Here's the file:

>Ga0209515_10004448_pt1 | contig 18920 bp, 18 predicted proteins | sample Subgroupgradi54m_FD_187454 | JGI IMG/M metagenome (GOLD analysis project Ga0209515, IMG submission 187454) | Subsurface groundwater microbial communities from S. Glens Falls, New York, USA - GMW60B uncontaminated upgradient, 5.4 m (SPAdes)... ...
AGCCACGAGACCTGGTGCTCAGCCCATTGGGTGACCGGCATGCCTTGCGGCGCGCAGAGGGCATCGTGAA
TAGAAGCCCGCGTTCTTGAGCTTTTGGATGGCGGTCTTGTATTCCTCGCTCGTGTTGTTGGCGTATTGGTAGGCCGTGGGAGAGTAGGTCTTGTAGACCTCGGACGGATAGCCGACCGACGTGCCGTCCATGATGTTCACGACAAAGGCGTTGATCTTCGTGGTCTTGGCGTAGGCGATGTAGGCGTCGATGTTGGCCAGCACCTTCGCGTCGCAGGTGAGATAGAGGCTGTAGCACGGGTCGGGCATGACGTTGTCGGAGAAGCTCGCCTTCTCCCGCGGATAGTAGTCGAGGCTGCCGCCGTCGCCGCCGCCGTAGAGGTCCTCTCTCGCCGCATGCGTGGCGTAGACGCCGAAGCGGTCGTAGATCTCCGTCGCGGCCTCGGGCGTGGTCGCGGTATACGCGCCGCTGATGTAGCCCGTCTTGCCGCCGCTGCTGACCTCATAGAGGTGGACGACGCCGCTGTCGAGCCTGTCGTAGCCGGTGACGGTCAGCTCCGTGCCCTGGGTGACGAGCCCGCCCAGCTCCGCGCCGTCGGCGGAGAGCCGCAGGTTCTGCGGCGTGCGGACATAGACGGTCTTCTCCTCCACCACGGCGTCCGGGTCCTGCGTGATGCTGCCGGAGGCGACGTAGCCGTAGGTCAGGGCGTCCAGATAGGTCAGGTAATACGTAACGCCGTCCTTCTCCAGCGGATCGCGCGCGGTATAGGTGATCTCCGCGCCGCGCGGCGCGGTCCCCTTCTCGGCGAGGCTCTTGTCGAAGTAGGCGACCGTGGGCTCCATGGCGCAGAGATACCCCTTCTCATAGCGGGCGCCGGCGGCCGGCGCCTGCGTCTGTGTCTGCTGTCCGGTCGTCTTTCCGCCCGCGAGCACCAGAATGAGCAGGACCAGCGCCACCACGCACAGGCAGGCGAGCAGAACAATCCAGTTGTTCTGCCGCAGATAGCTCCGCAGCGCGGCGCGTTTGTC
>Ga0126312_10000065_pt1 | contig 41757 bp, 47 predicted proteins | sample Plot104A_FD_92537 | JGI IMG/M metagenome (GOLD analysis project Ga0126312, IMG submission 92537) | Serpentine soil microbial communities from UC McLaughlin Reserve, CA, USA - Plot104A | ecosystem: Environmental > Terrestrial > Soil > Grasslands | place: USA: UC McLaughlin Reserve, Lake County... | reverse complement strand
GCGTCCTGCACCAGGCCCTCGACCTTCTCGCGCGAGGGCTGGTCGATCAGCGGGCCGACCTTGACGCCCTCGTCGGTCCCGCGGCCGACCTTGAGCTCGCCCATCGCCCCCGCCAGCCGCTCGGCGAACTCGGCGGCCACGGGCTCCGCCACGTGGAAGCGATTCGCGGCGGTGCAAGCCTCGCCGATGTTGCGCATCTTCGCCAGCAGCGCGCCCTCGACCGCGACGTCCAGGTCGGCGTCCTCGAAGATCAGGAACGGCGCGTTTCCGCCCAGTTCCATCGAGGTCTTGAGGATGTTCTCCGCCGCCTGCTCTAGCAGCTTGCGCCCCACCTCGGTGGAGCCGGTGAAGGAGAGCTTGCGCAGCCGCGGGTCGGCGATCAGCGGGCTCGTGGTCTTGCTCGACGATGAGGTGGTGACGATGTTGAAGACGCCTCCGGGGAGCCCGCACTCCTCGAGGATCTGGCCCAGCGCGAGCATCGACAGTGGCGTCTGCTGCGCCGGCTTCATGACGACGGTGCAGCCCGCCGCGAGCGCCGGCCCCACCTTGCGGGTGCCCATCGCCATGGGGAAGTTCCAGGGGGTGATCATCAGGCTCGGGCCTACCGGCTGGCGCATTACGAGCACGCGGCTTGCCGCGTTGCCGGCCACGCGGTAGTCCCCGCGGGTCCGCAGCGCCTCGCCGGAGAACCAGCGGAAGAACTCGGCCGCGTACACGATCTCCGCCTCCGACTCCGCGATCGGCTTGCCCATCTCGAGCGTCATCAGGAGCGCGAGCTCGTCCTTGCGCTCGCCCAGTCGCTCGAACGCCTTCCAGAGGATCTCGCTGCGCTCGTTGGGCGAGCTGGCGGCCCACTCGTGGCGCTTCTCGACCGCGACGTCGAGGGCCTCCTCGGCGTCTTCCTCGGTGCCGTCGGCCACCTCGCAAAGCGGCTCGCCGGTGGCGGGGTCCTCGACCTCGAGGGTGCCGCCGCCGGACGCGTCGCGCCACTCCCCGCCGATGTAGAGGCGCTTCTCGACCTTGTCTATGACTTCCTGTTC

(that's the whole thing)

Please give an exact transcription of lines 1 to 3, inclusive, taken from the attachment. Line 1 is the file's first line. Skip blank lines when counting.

>Ga0209515_10004448_pt1 | contig 18920 bp, 18 predicted proteins | sample Subgroupgradi54m_FD_187454 | JGI IMG/M metagenome (GOLD analysis project Ga0209515, IMG submission 187454) | Subsurface groundwater microbial communities from S. Glens Falls, New York, USA - GMW60B uncontaminated upgradient, 5.4 m (SPAdes)... ...
AGCCACGAGACCTGGTGCTCAGCCCATTGGGTGACCGGCATGCCTTGCGGCGCGCAGAGGGCATCGTGAA
TAGAAGCCCGCGTTCTTGAGCTTTTGGATGGCGGTCTTGTATTCCTCGCTCGTGTTGTTGGCGTATTGGTAGGCCGTGGGAGAGTAGGTCTTGTAGACCTCGGACGGATAGCCGACCGACGTGCCGTCCATGATGTTCACGACAAAGGCGTTGATCTTCGTGGTCTTGGCGTAGGCGATGTAGGCGTCGATGTTGGCCAGCACCTTCGCGTCGCAGGTGAGATAGAGGCTGTAGCACGGGTCGGGCATGACGTTGTCGGAGAAGCTCGCCTTCTCCCGCGGATAGTAGTCGAGGCTGCCGCCGTCGCCGCCGCCGTAGAGGTCCTCTCTCGCCGCATGCGTGGCGTAGACGCCGAAGCGGTCGTAGATCTCCGTCGCGGCCTCGGGCGTGGTCGCGGTATACGCGCCGCTGATGTAGCCCGTCTTGCCGCCGCTGCTGACCTCATAGAGGTGGACGACGCCGCTGTCGAGCCTGTCGTAGCCGGTGACGGTCAGCTCCGTGCCCTGGGTGACGAGCCCGCCCAGCTCCGCGCCGTCGGCGGAGAGCCGCAGGTTCTGCGGCGTGCGGACATAGACGGTCTTCTCCTCCACCACGGCGTCCGGGTCCTGCGTGATGCTGCCGGAGGCGACGTAGCCGTAGGTCAGGGCGTCCAGATAGGTCAGGTAATACGTAACGCCGTCCTTCTCCAGCGGATCGCGCGCGGTATAGGTGATCTCCGCGCCGCGCGGCGCGGTCCCCTTCTCGGCGAGGCTCTTGTCGAAGTAGGCGACCGTGGGCTCCATGGCGCAGAGATACCCCTTCTCATAGCGGGCGCCGGCGGCCGGCGCCTGCGTCTGTGTCTGCTGTCCGGTCGTCTTTCCGCCCGCGAGCACCAGAATGAGCAGGACCAGCGCCACCACGCACAGGCAGGCGAGCAGAACAATCCAGTTGTTCTGCCGCAGATAGCTCCGCAGCGCGGCGCGTTTGTC